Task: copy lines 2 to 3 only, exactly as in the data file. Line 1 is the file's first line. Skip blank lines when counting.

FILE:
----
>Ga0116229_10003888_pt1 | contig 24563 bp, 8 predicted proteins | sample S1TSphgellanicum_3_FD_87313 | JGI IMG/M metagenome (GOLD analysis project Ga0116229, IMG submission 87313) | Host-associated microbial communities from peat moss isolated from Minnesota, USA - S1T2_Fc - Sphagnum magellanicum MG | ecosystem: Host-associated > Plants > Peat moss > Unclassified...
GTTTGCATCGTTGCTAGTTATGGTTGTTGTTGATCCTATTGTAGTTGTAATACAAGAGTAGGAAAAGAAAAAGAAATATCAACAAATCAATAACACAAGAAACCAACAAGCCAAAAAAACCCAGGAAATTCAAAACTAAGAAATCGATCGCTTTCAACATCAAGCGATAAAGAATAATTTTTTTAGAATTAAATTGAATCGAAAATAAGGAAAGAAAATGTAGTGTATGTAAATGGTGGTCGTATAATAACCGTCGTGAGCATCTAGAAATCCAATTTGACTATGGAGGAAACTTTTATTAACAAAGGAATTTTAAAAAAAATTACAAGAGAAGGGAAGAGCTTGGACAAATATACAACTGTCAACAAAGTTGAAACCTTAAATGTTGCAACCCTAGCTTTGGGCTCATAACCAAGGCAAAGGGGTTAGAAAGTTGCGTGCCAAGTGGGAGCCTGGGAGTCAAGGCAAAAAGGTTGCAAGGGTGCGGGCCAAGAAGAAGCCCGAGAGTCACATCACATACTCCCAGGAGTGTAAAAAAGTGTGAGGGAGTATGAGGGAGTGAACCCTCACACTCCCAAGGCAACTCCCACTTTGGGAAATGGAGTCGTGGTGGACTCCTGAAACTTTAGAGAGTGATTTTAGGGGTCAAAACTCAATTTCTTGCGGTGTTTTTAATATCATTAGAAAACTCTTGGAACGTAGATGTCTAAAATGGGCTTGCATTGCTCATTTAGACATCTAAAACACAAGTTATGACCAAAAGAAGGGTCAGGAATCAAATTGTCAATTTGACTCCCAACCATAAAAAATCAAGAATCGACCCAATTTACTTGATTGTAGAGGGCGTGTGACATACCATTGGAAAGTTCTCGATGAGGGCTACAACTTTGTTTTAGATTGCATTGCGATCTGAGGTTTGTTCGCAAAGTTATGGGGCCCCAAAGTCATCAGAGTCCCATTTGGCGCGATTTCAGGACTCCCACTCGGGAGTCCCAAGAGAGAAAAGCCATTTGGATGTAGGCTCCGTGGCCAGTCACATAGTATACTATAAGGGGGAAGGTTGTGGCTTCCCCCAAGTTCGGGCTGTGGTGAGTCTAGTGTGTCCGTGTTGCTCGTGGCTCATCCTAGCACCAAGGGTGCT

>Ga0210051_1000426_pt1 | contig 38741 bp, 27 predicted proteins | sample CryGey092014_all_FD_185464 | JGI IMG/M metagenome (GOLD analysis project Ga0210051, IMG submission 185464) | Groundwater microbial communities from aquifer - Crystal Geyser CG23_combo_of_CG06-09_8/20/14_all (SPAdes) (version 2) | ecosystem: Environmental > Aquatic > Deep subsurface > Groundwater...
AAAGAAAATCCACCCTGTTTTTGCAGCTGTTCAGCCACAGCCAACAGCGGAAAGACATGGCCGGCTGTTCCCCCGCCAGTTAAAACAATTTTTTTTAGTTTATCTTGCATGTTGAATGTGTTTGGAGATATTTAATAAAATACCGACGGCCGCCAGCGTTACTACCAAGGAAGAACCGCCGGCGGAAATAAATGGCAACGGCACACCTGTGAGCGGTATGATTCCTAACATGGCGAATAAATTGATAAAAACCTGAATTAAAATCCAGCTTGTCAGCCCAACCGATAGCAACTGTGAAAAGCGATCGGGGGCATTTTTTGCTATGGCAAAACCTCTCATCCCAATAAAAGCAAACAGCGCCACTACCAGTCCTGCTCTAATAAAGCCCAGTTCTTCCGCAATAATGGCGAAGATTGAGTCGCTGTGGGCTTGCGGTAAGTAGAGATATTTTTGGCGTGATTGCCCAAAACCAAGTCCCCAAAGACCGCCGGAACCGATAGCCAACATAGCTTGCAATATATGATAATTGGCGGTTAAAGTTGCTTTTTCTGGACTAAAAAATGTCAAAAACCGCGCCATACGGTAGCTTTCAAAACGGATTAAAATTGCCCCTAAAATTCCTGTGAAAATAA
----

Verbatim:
GTTTGCATCGTTGCTAGTTATGGTTGTTGTTGATCCTATTGTAGTTGTAATACAAGAGTAGGAAAAGAAAAAGAAATATCAACAAATCAATAACACAAGAAACCAACAAGCCAAAAAAACCCAGGAAATTCAAAACTAAGAAATCGATCGCTTTCAACATCAAGCGATAAAGAATAATTTTTTTAGAATTAAATTGAATCGAAAATAAGGAAAGAAAATGTAGTGTATGTAAATGGTGGTCGTATAATAACCGTCGTGAGCATCTAGAAATCCAATTTGACTATGGAGGAAACTTTTATTAACAAAGGAATTTTAAAAAAAATTACAAGAGAAGGGAAGAGCTTGGACAAATATACAACTGTCAACAAAGTTGAAACCTTAAATGTTGCAACCCTAGCTTTGGGCTCATAACCAAGGCAAAGGGGTTAGAAAGTTGCGTGCCAAGTGGGAGCCTGGGAGTCAAGGCAAAAAGGTTGCAAGGGTGCGGGCCAAGAAGAAGCCCGAGAGTCACATCACATACTCCCAGGAGTGTAAAAAAGTGTGAGGGAGTATGAGGGAGTGAACCCTCACACTCCCAAGGCAACTCCCACTTTGGGAAATGGAGTCGTGGTGGACTCCTGAAACTTTAGAGAGTGATTTTAGGGGTCAAAACTCAATTTCTTGCGGTGTTTTTAATATCATTAGAAAACTCTTGGAACGTAGATGTCTAAAATGGGCTTGCATTGCTCATTTAGACATCTAAAACACAAGTTATGACCAAAAGAAGGGTCAGGAATCAAATTGTCAATTTGACTCCCAACCATAAAAAATCAAGAATCGACCCAATTTACTTGATTGTAGAGGGCGTGTGACATACCATTGGAAAGTTCTCGATGAGGGCTACAACTTTGTTTTAGATTGCATTGCGATCTGAGGTTTGTTCGCAAAGTTATGGGGCCCCAAAGTCATCAGAGTCCCATTTGGCGCGATTTCAGGACTCCCACTCGGGAGTCCCAAGAGAGAAAAGCCATTTGGATGTAGGCTCCGTGGCCAGTCACATAGTATACTATAAGGGGGAAGGTTGTGGCTTCCCCCAAGTTCGGGCTGTGGTGAGTCTAGTGTGTCCGTGTTGCTCGTGGCTCATCCTAGCACCAAGGGTGCT

>Ga0210051_1000426_pt1 | contig 38741 bp, 27 predicted proteins | sample CryGey092014_all_FD_185464 | JGI IMG/M metagenome (GOLD analysis project Ga0210051, IMG submission 185464) | Groundwater microbial communities from aquifer - Crystal Geyser CG23_combo_of_CG06-09_8/20/14_all (SPAdes) (version 2) | ecosystem: Environmental > Aquatic > Deep subsurface > Groundwater...